Tuesday, 29 January 2013


Title says it all really. A bit obvious, but at least you know what you are getting... I have finally painted all my Khurasan bugs and while my use of the word 'all' should not lead you to think I have covered my table in them, I feel it is still an achievement to have painted all of anything!

As those who have seen previous entries will know, I am using these as part of a 15mm Starship Troopers project. As an aside, I recently got the Skinnie, Arachnid, Mobile Infantry and Roughnecks army books from the author on ebay and he kindly went to the effort of signing them for me. I mention this mainly as he has more available for anyone who is interested and, if you are lucky, you can get them for about £2 each.

But anyway, onto the show!

First up are the Warrior Bugs. 24 of these, which will form two groups of twelve in my games, or perhaps 4 of six depending on how flexible I need them to be:

Next is the 'Ogre Beetle', which will be used as a Tanker Bug in SST. I like this figure mainly as it looks quite effective with a simple paint job!

Finally the Hopper Bugs. Part of me would like it if they all came with open wings, but I quite like the variety in the pack. In SST they will make two units of four to outflank the Mobile Infantry.

Lastly, a group shot showing the hoard in all its glory. It makes up approximately 1000 points in SST, without any additional assets like bug holes which I would probably want to use in a game.

In terms of growing the army, more Warrior Bugs will be next on my buy list. I will paint more as 'regular' warriors, but can use different paint schemes to donate workers, tiger or guard bugs as I wish. I will probably just use alternate painting to distinguish blaster and blister bugs too.

That's all for now. Hopefully the next entry will be my Light Mobile Infantry.

Friday, 18 January 2013

Babylon 5 campaign - First Battle

Following on from an uneventful first turn, the Centauri launched an assault on the only industrial world in the system, hoping to gain an early advantage in resources by capturing it. The Narn were not prepared to stand by and let this happen, so launched a counter strike. Now, this is where things got messy.

When a battle is to be played out, three things are initially determined. The Scenario, the Priority Level and the Fleet Allocation points. The Priority level effectively sets the cost of the ships, so it is cheaper to buy the heavy cruisers and battleships at 'Battle' or 'War' level, than it is at 'Skirmish' level, for example. Within this framework, the fleet allocation points determine the size of the game. This is a novel points system which means players won't always be buying the biggest and 'best' ships.

The only downside was that, for the first game in my campaign, I rolled that it would be 9 points at War Level. Given that you only start with a fleet worth 10 points and Battle Level, it meant that every ship on both side would be involved. From a narrative perspective, I guess that both sides were really keen on seizing this planet! The scenario rolled was 'Call to Arms', basically a straight up fight.

So, following on from the swift capture of the important jump gates, the stage was set for an initial battle that would no doubt have repercussions for the rest of the campaign...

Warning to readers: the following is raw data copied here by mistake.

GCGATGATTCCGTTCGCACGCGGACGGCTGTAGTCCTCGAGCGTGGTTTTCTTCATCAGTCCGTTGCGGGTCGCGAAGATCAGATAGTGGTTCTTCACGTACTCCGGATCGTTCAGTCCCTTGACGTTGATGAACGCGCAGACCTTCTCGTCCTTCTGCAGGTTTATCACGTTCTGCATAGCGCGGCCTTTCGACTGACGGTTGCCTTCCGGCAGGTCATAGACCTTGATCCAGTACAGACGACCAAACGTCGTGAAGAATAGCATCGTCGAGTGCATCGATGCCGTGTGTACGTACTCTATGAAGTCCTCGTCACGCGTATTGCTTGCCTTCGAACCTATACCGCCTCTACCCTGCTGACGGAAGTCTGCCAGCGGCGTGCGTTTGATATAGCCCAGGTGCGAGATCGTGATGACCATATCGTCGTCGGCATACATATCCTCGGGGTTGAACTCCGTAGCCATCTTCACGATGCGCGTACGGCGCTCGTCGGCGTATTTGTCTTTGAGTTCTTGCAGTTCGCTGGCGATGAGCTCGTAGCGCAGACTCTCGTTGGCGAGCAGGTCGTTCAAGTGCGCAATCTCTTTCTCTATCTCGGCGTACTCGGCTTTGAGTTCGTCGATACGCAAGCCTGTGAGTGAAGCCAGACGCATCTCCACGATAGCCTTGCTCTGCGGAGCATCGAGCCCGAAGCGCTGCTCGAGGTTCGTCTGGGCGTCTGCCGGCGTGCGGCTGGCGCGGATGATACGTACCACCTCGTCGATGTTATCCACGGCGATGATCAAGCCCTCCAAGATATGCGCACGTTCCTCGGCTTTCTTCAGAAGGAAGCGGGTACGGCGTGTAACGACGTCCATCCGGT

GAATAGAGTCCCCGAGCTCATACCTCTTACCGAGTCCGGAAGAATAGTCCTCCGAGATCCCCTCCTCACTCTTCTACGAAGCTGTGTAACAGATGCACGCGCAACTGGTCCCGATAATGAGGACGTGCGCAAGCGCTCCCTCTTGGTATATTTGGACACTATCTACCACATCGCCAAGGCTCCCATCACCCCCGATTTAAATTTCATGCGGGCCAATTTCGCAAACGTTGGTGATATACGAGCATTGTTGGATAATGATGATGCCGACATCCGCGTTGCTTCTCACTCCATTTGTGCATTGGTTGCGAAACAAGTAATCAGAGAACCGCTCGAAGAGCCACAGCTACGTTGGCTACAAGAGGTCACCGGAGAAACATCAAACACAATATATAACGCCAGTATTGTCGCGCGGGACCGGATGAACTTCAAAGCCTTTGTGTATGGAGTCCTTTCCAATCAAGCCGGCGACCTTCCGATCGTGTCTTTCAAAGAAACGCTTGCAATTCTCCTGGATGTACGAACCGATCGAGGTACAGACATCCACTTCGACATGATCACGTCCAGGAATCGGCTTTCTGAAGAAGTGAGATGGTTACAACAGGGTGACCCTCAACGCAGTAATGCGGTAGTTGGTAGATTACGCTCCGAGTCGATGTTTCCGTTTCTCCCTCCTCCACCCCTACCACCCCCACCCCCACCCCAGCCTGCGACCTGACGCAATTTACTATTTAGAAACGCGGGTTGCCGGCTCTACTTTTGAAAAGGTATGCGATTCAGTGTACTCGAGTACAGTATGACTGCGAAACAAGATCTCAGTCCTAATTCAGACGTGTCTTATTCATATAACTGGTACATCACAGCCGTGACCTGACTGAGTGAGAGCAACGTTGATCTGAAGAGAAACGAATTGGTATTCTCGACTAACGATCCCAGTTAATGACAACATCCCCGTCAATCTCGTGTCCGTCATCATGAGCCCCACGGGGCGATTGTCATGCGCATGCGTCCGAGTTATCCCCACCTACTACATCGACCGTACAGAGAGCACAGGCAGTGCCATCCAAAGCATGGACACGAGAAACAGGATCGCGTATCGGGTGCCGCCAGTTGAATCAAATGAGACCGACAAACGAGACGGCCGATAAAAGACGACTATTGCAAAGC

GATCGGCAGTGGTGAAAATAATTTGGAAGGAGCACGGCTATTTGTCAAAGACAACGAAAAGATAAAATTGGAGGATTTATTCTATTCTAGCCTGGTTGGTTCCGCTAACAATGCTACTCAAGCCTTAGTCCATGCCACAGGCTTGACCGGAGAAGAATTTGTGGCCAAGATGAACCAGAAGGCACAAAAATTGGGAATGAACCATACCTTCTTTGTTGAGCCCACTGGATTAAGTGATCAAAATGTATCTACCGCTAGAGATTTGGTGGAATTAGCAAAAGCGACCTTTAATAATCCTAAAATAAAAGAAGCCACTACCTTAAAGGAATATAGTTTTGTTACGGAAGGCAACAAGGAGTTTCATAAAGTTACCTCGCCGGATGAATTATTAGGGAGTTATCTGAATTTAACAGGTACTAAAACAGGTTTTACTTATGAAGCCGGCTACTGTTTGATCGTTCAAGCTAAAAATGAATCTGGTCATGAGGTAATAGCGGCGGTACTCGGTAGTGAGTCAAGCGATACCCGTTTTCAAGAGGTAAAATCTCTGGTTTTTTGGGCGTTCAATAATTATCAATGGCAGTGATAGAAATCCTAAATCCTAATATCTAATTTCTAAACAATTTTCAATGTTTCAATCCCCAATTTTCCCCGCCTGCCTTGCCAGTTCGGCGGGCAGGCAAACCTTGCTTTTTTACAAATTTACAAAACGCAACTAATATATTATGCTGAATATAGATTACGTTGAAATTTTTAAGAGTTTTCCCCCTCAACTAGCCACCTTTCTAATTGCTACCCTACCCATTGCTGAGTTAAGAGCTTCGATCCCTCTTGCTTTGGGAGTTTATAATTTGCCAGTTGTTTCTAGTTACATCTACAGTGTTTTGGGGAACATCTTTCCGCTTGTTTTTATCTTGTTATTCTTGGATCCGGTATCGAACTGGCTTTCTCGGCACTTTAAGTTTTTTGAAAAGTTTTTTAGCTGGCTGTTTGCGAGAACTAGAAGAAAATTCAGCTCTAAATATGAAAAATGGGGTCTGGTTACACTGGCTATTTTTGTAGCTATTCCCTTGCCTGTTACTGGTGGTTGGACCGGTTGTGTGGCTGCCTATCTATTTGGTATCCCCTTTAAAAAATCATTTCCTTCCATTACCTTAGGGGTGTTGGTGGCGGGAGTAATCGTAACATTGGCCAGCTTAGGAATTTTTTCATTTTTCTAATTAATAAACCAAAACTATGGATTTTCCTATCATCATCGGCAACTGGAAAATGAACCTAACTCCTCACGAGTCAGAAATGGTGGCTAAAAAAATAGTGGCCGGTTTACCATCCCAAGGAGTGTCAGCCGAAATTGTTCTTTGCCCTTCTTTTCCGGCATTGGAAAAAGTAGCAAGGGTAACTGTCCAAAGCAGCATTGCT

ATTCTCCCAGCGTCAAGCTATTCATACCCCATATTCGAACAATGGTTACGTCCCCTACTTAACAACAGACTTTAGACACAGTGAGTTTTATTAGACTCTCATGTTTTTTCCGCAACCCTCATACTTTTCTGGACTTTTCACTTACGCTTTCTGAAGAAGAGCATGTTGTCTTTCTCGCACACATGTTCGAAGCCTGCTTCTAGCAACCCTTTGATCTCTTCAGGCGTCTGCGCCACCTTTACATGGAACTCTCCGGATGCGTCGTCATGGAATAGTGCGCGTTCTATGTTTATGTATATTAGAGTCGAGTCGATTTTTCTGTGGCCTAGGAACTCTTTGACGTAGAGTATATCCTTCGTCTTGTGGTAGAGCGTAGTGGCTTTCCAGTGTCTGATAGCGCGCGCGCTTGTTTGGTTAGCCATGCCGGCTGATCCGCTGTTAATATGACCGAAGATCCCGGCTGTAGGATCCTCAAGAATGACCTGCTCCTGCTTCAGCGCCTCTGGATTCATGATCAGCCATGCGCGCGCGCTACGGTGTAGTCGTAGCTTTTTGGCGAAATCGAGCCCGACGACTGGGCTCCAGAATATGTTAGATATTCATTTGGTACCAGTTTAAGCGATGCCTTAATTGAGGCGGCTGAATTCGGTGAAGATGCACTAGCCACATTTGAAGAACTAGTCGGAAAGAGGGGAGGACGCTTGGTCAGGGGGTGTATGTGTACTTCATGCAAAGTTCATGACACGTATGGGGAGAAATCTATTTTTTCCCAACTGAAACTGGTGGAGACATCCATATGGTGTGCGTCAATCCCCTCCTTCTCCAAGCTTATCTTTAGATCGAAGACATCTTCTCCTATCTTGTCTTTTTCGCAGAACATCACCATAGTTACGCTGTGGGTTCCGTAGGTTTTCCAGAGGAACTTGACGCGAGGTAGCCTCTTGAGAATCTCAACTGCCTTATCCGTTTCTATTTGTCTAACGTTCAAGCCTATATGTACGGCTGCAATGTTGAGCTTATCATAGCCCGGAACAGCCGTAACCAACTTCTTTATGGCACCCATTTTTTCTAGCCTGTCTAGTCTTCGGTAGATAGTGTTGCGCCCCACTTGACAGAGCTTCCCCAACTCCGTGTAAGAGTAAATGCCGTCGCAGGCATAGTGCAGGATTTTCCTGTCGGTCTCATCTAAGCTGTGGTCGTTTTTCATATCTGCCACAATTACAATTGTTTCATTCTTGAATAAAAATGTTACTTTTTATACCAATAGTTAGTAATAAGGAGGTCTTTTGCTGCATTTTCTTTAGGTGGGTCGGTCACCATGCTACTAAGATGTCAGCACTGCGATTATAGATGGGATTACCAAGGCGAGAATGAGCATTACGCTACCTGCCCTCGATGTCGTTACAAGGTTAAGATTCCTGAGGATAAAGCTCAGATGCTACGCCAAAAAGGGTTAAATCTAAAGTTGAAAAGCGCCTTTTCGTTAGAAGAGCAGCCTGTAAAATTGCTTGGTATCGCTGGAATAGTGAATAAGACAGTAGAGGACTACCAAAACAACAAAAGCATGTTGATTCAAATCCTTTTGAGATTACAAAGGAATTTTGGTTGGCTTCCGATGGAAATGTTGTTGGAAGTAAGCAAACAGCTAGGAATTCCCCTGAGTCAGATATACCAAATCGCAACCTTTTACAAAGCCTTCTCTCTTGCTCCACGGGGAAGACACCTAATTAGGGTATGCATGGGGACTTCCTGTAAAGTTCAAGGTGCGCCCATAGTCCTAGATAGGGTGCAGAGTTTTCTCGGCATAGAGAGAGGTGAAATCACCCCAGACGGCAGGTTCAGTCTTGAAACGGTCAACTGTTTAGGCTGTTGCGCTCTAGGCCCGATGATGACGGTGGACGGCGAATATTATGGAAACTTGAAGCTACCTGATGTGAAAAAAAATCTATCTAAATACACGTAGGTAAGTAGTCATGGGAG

Initial deployment (well, most of it)
Two Narn Bin'Tak class dreadnoughts formed an anchor point at the centre of the line. To their right were a long range destroyer and three G'Quan cruisers. The left was where the lighter ships deployed: three patrol cruisers and two missile frigates (out of shot).

The Centauri deployed five Primus battlecruisers in the centre while their flagship, an Octurion class battleship hung back, defending two fleet carriers. The other flank again had lighter ships, consisting of destroyers and attack cruisers.

Both sides deployed all the fighters they could and the stage was set...

The lines break up in a general melee
 From the beginning it looked like the Narn were outclassed on their left flank and they soon sustained the first losses of the game. Their other ships held their own, but seemed unable to make a huge impact on the Centauri forces.

An inconvenient critical hit.
 Soon after, one of the Bin'Tak dreadnoughts had its jump point generator knocked out, closely followed by its engines. Suddenly, instead of fighting to win, the Narn were fighting to survive. With the bulk of the Centauri cruisers swinging round to converge on the G'Quan heavy cruisers, the Narn were left with no real option but to create jump points and hope the Bin'Tak dreadnought could repair it's engines in time to move through the jump point created by the Narn flagship.

The Centauri have no qualms over destroying a fleeing Narn Vessel
 Before the remains of the fleet could escape, three Primus cruisers opened fire on the trailing Narn cruiser, obliterating it.

The rest of the Narn fleet jumped to safety, but the battle had been an absolute Centauri victory. The Narn were left with four of their initial eleven ships, while only three of the Centauri fleet had been destroyed, leaving them with 9 ships. And to add to the defeat, the industrial world was now firmly in Centauri hands.

All in all, it was a good game with the only downside being it was a lot larger and took a lot longer than I was expecting!

Babylon 5 Campaign - Intro

Feeling inspired by my recent foray into space gaming (see last post), I pulled out my copy of the Babylon 5 version of A Call to Arms and played a couple of games. It went well, so I decided to take a step up and play a campaign using the rules included (note, at this point I am using the Revised 1st Edition, not the 2nd Edition).

I decided to set it during the Narn - Centauri war of 2259, as that was where we were pretty much up to in rewatching the show.

Using the tables in the rules, I rolled up the "Mi'Tal system", which I decided was at the border of Narn occupied space. There were 7 points of strategic interest:

  • Gas Giant
  • Industrial Settled World
  • Dead World
  • Jump Gate Alpha
  • Agrarian Settled World
  • Jump Gate Sigma
  • Agrarian Settled World

I drew a small map for reference, but have yet to name all the planets.

Then I selected 10 Fleet Allocation points worth of ships at Battle Level, which I would have listed here, but I've already rubbed out the ones which got destroyed in the first battle!

The first moves saw the Centauri and the Narn each take control of a Jump Gate, making it easier for them to call for reinforcements as the campaign progresses. The second turn saw the first battle take place for control of the Industrial World in the system.